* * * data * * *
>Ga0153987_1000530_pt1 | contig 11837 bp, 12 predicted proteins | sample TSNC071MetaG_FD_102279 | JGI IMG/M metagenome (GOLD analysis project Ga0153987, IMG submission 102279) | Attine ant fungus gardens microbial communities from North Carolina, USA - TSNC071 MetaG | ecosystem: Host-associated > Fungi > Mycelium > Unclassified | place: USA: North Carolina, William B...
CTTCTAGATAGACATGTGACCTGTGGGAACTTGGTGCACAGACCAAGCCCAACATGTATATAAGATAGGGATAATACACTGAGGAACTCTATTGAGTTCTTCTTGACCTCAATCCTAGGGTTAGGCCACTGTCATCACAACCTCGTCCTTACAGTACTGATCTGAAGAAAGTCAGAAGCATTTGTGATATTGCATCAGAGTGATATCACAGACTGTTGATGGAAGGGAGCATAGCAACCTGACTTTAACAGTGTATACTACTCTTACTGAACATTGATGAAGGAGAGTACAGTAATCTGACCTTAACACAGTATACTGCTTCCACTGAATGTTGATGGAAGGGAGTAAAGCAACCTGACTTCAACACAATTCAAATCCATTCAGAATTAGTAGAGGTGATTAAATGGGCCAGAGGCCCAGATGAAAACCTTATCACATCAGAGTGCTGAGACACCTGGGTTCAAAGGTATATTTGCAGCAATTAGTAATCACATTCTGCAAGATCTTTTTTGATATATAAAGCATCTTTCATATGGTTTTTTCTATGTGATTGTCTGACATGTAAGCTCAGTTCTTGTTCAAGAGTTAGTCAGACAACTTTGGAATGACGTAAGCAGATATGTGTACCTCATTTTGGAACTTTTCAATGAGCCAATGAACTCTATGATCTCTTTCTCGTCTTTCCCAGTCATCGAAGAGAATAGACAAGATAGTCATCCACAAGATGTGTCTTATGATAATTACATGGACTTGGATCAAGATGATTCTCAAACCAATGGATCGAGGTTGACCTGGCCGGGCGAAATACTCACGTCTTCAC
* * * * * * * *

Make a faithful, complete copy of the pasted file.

>Ga0153987_1000530_pt1 | contig 11837 bp, 12 predicted proteins | sample TSNC071MetaG_FD_102279 | JGI IMG/M metagenome (GOLD analysis project Ga0153987, IMG submission 102279) | Attine ant fungus gardens microbial communities from North Carolina, USA - TSNC071 MetaG | ecosystem: Host-associated > Fungi > Mycelium > Unclassified | place: USA: North Carolina, William B...
CTTCTAGATAGACATGTGACCTGTGGGAACTTGGTGCACAGACCAAGCCCAACATGTATATAAGATAGGGATAATACACTGAGGAACTCTATTGAGTTCTTCTTGACCTCAATCCTAGGGTTAGGCCACTGTCATCACAACCTCGTCCTTACAGTACTGATCTGAAGAAAGTCAGAAGCATTTGTGATATTGCATCAGAGTGATATCACAGACTGTTGATGGAAGGGAGCATAGCAACCTGACTTTAACAGTGTATACTACTCTTACTGAACATTGATGAAGGAGAGTACAGTAATCTGACCTTAACACAGTATACTGCTTCCACTGAATGTTGATGGAAGGGAGTAAAGCAACCTGACTTCAACACAATTCAAATCCATTCAGAATTAGTAGAGGTGATTAAATGGGCCAGAGGCCCAGATGAAAACCTTATCACATCAGAGTGCTGAGACACCTGGGTTCAAAGGTATATTTGCAGCAATTAGTAATCACATTCTGCAAGATCTTTTTTGATATATAAAGCATCTTTCATATGGTTTTTTCTATGTGATTGTCTGACATGTAAGCTCAGTTCTTGTTCAAGAGTTAGTCAGACAACTTTGGAATGACGTAAGCAGATATGTGTACCTCATTTTGGAACTTTTCAATGAGCCAATGAACTCTATGATCTCTTTCTCGTCTTTCCCAGTCATCGAAGAGAATAGACAAGATAGTCATCCACAAGATGTGTCTTATGATAATTACATGGACTTGGATCAAGATGATTCTCAAACCAATGGATCGAGGTTGACCTGGCCGGGCGAAATACTCACGTCTTCAC